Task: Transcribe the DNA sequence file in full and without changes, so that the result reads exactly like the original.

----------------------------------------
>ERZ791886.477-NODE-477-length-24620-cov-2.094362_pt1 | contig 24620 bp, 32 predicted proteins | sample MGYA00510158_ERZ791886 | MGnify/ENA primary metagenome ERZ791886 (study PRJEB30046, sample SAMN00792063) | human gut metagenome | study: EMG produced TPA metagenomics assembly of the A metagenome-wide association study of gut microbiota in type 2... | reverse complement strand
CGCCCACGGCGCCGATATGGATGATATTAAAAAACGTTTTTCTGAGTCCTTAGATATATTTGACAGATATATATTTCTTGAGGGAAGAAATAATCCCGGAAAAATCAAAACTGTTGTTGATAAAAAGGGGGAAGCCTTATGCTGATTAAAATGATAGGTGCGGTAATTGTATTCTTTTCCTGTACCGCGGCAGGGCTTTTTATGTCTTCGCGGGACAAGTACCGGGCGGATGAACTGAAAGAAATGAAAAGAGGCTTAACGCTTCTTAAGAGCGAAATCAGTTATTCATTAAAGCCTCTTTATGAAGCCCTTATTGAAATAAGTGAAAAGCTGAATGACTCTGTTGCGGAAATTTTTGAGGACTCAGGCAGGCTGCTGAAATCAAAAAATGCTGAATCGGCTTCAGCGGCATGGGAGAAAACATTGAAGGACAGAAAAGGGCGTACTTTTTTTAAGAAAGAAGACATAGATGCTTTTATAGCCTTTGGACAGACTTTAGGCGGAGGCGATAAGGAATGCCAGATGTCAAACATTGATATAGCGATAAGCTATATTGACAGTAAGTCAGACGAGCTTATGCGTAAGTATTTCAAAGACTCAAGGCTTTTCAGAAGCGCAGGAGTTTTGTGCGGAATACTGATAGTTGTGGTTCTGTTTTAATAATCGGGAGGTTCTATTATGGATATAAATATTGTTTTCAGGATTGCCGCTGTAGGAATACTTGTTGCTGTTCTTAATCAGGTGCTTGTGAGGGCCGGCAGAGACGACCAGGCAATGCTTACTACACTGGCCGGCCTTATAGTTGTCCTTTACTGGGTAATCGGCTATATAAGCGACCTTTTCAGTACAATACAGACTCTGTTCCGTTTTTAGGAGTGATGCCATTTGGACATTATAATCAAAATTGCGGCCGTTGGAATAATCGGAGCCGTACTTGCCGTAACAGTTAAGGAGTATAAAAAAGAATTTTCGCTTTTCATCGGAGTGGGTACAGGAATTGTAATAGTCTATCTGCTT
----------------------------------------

>ERZ791886.477-NODE-477-length-24620-cov-2.094362_pt1 | contig 24620 bp, 32 predicted proteins | sample MGYA00510158_ERZ791886 | MGnify/ENA primary metagenome ERZ791886 (study PRJEB30046, sample SAMN00792063) | human gut metagenome | study: EMG produced TPA metagenomics assembly of the A metagenome-wide association study of gut microbiota in type 2... | reverse complement strand
CGCCCACGGCGCCGATATGGATGATATTAAAAAACGTTTTTCTGAGTCCTTAGATATATTTGACAGATATATATTTCTTGAGGGAAGAAATAATCCCGGAAAAATCAAAACTGTTGTTGATAAAAAGGGGGAAGCCTTATGCTGATTAAAATGATAGGTGCGGTAATTGTATTCTTTTCCTGTACCGCGGCAGGGCTTTTTATGTCTTCGCGGGACAAGTACCGGGCGGATGAACTGAAAGAAATGAAAAGAGGCTTAACGCTTCTTAAGAGCGAAATCAGTTATTCATTAAAGCCTCTTTATGAAGCCCTTATTGAAATAAGTGAAAAGCTGAATGACTCTGTTGCGGAAATTTTTGAGGACTCAGGCAGGCTGCTGAAATCAAAAAATGCTGAATCGGCTTCAGCGGCATGGGAGAAAACATTGAAGGACAGAAAAGGGCGTACTTTTTTTAAGAAAGAAGACATAGATGCTTTTATAGCCTTTGGACAGACTTTAGGCGGAGGCGATAAGGAATGCCAGATGTCAAACATTGATATAGCGATAAGCTATATTGACAGTAAGTCAGACGAGCTTATGCGTAAGTATTTCAAAGACTCAAGGCTTTTCAGAAGCGCAGGAGTTTTGTGCGGAATACTGATAGTTGTGGTTCTGTTTTAATAATCGGGAGGTTCTATTATGGATATAAATATTGTTTTCAGGATTGCCGCTGTAGGAATACTTGTTGCTGTTCTTAATCAGGTGCTTGTGAGGGCCGGCAGAGACGACCAGGCAATGCTTACTACACTGGCCGGCCTTATAGTTGTCCTTTACTGGGTAATCGGCTATATAAGCGACCTTTTCAGTACAATACAGACTCTGTTCCGTTTTTAGGAGTGATGCCATTTGGACATTATAATCAAAATTGCGGCCGTTGGAATAATCGGAGCCGTACTTGCCGTAACAGTTAAGGAGTATAAAAAAGAATTTTCGCTTTTCATCGGAGTGGGTACAGGAATTGTAATAGTCTATCTGCTT